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It sounds like you need to replace the ignition lock cylinder
an oil pan leak, especially near the oil filter is common. Also, the oil cooler/ lines, adapter are common. The rear seal can leak, but usually is not severe.
Good question, but can be hard to give you a solid answer. What we do in the shop, after the vehicle has been repaired. Drive the car normally. We do this first thing in the morning, after it has sat all night. We are close to the freeway, so, drive to the freeway. Once on the freeway we drive it at 55-60 mph, nice and steady for about 12 miles. We then turn around and drive on the freeway back to my shop. Usually this will complete one drive cycle. Some vehicles will need to sit for some time with the engine off to complete the evaporative emissions test. Some will need to be driven for a second time. All that being said, I have had some vehicles that were driven up to 1200 miles to complete a drive cycle, and pass all the emissions monitors.
Is the check engine light on while the engine is running? If it is, there will be a computer code set. If there is computer code, it would be very valuable to let us know what code has been set. Other than that, I would look/ listen under the hood for a vacuum leak. You will hear a hissing noise. It is very common for Ford PCV hoses to degrade, causing a vacuum leak. A vacuum leak could create a stall, as you described.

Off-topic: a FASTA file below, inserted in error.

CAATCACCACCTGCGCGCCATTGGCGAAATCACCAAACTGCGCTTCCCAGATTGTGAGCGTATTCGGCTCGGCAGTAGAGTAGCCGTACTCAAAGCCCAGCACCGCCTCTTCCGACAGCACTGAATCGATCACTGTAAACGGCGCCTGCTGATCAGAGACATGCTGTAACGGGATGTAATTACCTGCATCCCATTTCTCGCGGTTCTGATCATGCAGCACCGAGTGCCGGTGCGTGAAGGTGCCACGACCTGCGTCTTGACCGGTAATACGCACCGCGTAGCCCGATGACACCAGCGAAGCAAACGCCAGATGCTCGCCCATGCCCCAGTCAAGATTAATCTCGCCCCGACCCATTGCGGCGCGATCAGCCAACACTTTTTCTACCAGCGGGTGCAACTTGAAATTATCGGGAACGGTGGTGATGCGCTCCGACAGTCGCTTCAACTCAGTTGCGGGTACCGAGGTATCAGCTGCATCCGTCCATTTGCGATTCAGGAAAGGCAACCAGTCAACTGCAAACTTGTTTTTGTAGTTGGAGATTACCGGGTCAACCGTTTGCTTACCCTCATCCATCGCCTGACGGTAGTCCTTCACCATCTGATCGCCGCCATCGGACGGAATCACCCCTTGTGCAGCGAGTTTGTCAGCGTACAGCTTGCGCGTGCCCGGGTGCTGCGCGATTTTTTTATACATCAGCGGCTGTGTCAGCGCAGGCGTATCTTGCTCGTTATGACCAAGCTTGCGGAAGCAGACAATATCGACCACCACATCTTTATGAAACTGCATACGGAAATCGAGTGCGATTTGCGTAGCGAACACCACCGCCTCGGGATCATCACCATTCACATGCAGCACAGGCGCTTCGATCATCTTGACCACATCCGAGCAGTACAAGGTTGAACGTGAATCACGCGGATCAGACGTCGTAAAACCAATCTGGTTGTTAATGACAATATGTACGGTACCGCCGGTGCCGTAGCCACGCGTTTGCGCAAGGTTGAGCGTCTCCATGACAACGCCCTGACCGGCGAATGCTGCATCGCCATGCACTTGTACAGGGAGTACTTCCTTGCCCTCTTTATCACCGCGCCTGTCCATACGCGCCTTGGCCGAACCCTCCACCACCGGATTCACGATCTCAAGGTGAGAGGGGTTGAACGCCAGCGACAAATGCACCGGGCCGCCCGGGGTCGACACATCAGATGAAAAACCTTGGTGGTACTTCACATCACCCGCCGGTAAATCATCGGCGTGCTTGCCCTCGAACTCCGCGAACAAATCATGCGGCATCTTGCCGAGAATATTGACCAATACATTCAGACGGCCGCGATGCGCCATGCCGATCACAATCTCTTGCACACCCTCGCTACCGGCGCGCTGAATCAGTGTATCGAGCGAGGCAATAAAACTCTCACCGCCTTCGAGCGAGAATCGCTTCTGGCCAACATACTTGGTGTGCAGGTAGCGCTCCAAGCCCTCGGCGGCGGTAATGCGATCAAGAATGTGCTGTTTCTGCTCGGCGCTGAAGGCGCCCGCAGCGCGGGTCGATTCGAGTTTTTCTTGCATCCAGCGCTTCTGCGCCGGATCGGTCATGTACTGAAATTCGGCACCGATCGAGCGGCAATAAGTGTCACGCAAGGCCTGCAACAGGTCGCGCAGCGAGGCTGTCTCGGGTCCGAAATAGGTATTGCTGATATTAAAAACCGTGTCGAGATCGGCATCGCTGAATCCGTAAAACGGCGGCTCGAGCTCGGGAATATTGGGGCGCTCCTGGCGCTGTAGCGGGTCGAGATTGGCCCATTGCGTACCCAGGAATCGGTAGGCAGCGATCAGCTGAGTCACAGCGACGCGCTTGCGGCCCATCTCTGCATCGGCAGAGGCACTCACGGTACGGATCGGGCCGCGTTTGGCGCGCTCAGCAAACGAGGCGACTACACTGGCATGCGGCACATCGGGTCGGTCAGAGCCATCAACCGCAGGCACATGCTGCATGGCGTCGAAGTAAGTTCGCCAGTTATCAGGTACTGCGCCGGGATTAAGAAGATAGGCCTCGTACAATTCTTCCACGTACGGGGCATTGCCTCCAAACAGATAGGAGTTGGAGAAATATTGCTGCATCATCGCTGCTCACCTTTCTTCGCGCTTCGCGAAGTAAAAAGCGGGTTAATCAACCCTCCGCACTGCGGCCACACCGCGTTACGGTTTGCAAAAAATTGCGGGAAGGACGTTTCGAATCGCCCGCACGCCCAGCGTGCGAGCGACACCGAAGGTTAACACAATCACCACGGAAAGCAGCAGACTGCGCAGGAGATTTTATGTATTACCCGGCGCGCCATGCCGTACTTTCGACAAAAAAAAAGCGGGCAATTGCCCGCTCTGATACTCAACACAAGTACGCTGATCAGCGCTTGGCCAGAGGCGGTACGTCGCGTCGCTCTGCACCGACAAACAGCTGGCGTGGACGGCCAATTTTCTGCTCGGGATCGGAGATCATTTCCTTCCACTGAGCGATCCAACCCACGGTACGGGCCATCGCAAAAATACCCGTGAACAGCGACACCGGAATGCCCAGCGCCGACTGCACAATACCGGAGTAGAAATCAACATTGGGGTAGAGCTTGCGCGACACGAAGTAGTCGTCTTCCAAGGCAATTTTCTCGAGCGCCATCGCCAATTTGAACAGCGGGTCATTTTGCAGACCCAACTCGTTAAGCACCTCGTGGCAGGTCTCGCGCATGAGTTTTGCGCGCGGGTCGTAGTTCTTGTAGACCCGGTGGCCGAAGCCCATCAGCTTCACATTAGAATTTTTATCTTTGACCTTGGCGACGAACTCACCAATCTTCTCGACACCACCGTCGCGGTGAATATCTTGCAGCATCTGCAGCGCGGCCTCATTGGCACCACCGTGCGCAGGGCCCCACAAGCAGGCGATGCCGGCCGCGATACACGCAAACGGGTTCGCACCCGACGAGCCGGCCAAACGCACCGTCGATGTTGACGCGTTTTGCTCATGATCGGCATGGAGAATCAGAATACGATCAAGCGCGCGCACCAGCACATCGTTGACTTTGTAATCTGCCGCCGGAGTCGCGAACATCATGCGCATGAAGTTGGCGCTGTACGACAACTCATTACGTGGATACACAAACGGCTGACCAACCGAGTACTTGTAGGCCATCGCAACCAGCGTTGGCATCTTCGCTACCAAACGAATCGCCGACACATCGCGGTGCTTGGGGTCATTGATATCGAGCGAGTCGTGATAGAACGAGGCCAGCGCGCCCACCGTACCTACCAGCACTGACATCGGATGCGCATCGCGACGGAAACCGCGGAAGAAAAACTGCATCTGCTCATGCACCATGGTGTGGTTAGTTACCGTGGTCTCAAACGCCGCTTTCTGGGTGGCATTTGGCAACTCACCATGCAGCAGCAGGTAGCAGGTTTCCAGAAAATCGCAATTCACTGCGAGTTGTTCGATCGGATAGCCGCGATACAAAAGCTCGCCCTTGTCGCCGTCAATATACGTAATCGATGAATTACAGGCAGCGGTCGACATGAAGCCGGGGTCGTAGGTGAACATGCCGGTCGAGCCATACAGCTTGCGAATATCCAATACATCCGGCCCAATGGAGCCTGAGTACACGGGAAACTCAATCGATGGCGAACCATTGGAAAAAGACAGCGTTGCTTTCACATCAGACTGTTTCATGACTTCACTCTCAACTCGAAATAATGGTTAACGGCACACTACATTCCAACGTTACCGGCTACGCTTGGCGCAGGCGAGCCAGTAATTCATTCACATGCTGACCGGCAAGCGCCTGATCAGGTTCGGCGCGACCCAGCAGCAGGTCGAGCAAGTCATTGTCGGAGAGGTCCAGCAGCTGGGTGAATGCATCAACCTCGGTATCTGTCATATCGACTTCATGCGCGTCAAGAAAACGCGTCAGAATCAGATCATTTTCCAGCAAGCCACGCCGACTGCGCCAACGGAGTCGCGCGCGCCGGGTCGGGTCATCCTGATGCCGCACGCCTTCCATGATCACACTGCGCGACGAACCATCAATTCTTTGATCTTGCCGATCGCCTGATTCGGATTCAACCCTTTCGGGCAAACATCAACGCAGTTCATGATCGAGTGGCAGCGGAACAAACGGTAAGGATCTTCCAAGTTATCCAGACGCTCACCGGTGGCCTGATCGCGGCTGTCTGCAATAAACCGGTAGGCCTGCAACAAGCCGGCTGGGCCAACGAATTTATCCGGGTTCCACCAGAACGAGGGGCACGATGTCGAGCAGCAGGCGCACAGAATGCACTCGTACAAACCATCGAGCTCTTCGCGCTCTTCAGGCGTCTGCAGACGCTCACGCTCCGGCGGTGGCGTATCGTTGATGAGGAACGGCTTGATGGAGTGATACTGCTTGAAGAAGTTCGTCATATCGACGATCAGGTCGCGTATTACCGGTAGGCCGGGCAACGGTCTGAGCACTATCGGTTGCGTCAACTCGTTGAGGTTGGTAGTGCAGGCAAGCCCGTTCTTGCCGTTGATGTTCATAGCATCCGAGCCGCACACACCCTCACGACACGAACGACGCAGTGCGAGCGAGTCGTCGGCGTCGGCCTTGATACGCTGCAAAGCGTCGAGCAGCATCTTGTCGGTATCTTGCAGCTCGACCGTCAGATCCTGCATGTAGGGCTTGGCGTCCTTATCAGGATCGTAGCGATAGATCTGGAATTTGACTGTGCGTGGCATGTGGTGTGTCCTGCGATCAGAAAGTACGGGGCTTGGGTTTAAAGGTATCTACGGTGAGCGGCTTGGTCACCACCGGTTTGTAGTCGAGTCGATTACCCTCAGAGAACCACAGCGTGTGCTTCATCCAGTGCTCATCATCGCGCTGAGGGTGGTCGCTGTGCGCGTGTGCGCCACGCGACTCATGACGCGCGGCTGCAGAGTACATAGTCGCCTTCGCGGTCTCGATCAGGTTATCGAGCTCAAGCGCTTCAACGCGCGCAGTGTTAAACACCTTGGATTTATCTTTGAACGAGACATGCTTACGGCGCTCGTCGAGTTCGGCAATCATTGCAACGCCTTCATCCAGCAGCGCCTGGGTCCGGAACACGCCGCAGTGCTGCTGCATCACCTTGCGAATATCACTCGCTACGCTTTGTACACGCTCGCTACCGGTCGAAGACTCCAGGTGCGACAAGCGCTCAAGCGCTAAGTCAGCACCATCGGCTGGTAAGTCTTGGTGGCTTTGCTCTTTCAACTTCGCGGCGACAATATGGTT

Very likely you will need to go to a shop to have it checked. I would suspect a solenoid pack issue.
Quad drivers are drivers in the pcm that control an actuator, or solenoid. Bad quad drivers doesn't nesessarly mean you have a bad pcm. You need to find out what the ones testing bad control and check the wiring, and actuator/ solenoid.
I agree, knowing what code has been set in the HVAC module will help pinpoint what needs to be done so your AC works the way it should. The code will not be a "generic" code that can be read with a code reader, typically those will only read codes relating to emissions and powertrain performance. The GM tech 2 scanner will be great help, it is the same scanner that the dealership used for your car.
If this is an aluminum pan, typically it can be rethreaded (tapped) with an even larger size. Do you know what size, the oversize plug is? Does it have an aluminum oil pan? If it has a steel pan it can make it more fifficult, but typically tapping oversize can be done.
Is this a problem that has progressively gotten worse, or is it something that has happened suddenly. If it happened suddenly, take a looka t the latch, it may already be latched. If so, use a screwdriver to pullit out while someone is holding the release handle.
I would say on the high end 450$. There could be some leeway in the price based on a visual inspection.